As MCI WorldCom Inc. prepares to move into a vast new campus in Loudoun County, the global telecommunications company is quietly decreasing its presence in the District, where MCI once reigned as the capital's leading high-tech power and its largest public corporation.
MCI WorldCom, based in Clinton, Miss., is trying to find a subtenant to take over a large block of office space that it rented two years ago in a building at 1717 Pennsylvania Ave. NW.
Executives in the real estate industry say the company is also exploring the possible sale of MCI's longtime headquarters building at 1801 Pennsylvania Ave. NW, although it has not begun marketing the building. If the building were sold, MCI WorldCom could rent it back for a time or shift its domestic-services headquarters to another D.C. building, the sources note.
An MCI WorldCom spokeswoman said the company would not comment on its real estate plans.
An MCI WorldCom executive who asked not to be named said about 1801 Pennsylvania Ave.: "We have received proposals from different companies, and that is all we have done. People will call and say they want to make an offer, and we always look at them, but it is not on the market."
The vacant 105,000-square-foot space at 1717 Pennsylvania Ave. amounts to about 20 percent of the company's total office space in the city, although it is unclear how much of it space was ever occupied. The space, which has recently shown up in commercial real estate rental listings, is big enough for about 400 workers.
MCI was founded in the District in 1968 and remained headquartered there even as most of its operations spread across the globe.
Mississippi-based WorldCom acquired MCI for $43 billion last year and has since begun to concentrate its local operations in Loudoun County. The company is constructing a 1.3 million-square-foot corporate campus where 4,500 employees are expected to be working by the end of the year, in the center of a rapidly expanding cluster of Internet businesses. The Loudoun site eventually could accommodate twice that many employees.
Just a year ago, D.C. officials were hoping to persuade MCI to expand in the capital.
In May 1998, the District made a confidential offer to construct a $100 million building to MCI's specifications on Massachusetts Avenue near Union Station and lease it to MCI for 20 years for about $25 per square foot. The proposal--the largest incentives offer ever made by the District to a D.C. employer--was far below the $40-plus-per-square-foot price for typical new top-grade office space in the District and comparable to prices in Loudoun County.
Initially, MCI was interested. Wayne Rehberger, an MCI vice president, replied to the city in July, in part: "We are excited about this proposal and future opportunities for both MCI WorldCom and Washington, D.C. We look forward to continued discussion."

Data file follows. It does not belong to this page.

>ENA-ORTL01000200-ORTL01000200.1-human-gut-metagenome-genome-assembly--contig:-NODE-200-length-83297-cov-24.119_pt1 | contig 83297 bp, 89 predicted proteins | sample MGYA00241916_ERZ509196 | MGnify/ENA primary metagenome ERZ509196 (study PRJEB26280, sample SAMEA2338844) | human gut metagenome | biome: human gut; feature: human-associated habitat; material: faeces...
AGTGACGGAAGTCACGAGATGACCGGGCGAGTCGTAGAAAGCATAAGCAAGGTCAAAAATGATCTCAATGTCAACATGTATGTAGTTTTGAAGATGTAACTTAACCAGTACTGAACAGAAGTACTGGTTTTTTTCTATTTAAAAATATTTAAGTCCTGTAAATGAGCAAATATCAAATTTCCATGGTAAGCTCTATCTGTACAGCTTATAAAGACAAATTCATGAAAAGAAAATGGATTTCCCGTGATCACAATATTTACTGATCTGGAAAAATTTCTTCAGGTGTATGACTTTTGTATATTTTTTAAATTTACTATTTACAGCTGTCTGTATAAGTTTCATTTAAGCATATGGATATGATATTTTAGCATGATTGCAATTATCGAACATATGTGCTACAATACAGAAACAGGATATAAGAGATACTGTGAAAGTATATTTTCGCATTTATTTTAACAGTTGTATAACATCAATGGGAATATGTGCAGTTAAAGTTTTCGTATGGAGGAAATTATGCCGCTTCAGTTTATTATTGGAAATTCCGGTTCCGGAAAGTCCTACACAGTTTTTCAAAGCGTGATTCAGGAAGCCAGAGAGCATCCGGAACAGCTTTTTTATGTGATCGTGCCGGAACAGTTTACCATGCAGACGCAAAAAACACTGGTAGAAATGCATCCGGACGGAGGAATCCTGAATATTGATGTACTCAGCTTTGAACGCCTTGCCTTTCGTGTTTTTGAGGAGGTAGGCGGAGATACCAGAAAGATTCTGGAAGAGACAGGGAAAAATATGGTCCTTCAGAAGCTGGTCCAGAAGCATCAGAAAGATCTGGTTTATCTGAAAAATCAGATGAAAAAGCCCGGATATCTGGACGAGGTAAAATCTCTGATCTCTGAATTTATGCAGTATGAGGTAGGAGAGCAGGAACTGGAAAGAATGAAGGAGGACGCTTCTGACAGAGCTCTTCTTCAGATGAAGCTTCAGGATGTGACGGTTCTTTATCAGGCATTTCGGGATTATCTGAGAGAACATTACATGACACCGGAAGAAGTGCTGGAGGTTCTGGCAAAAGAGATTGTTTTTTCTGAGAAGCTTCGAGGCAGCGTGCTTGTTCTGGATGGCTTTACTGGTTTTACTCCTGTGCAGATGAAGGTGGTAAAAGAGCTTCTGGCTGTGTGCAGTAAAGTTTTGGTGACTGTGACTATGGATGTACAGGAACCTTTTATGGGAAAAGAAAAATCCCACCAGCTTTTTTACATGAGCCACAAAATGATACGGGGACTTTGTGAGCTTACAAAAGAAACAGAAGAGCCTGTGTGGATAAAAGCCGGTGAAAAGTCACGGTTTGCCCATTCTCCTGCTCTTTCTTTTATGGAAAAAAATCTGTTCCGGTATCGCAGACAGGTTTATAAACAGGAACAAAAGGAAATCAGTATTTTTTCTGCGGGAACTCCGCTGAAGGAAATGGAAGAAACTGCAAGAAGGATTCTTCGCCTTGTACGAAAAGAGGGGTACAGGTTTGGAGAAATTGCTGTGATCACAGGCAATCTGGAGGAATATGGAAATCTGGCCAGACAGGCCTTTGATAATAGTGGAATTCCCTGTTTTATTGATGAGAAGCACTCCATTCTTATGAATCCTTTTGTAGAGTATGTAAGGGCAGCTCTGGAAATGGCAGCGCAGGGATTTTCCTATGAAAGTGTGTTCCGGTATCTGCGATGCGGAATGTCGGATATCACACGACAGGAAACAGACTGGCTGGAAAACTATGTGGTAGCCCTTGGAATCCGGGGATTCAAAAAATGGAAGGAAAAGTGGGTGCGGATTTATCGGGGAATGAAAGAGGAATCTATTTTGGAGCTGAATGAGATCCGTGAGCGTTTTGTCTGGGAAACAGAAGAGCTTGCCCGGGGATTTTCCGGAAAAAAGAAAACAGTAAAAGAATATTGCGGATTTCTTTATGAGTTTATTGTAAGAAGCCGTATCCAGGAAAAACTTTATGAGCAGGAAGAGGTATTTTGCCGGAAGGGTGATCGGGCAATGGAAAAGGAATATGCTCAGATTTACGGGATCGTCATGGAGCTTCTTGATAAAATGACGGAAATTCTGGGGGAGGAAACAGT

At a meeting with Washington Post editors and reporters in June 1998, WorldCom Chairman Bernard Ebbers seemed to embrace a larger role in the District.
"We are going to be continuing to fully occupy the MCI building downtown," he said. "We have been working with some organizations trying to come up with a method of adding roughly 2,000 jobs in the city here because we were falsely accused of taking people out of the city and going other places.
"But we have a responsibility to the cities where we're headquartered to address the minority-hiring situation. And that's one of our attempts to do that."
MCI Chairman Bert C. Roberts Jr. added in the same meeting, "I think the message here is that the domestic division will still be headquartered in the MCI building and we will continue to increase our presence."
But after the merger's completion in September 1998, officials from the WorldCom side of the company took over responsibility for the issue and the conversations died, according to Richard Monteilh, a former D.C. official who led the negotiations and who now is executive director of the D.C. Chamber of Commerce.
"It was important to the District for image reasons, for all kinds of reasons. . . . It was probably the biggest disappointment I had in years of economic development [work] because it seemed so winnable."
The complex that MCI WorldCom is building on part of a 530-acre tract near the Dulles Greenway is the largest example of the high-tech corporate campuses that are expanding the far reaches of the Northern Virginia suburbs.
The campus parks of America Online Inc., Orbital Sciences Corp. and smaller companies are adding to the Washington region's technology base--and to the traffic congestion on major corridors in Northern Virginia.
High-tech companies are attracted to campuses for technical, financial and lifestyle reasons, said Craig Lussi, a real estate broker at Julien J. Studley Inc. who has represented a number of such companies nationally.
"It's easier to control, and the cost is less," Lussi said, particularly for companies such as MCI WorldCom that own their campuses. "If I build my own building, I'm not paying the $4 to $6 [per square foot] in pure profit that landlords are making in these buildings."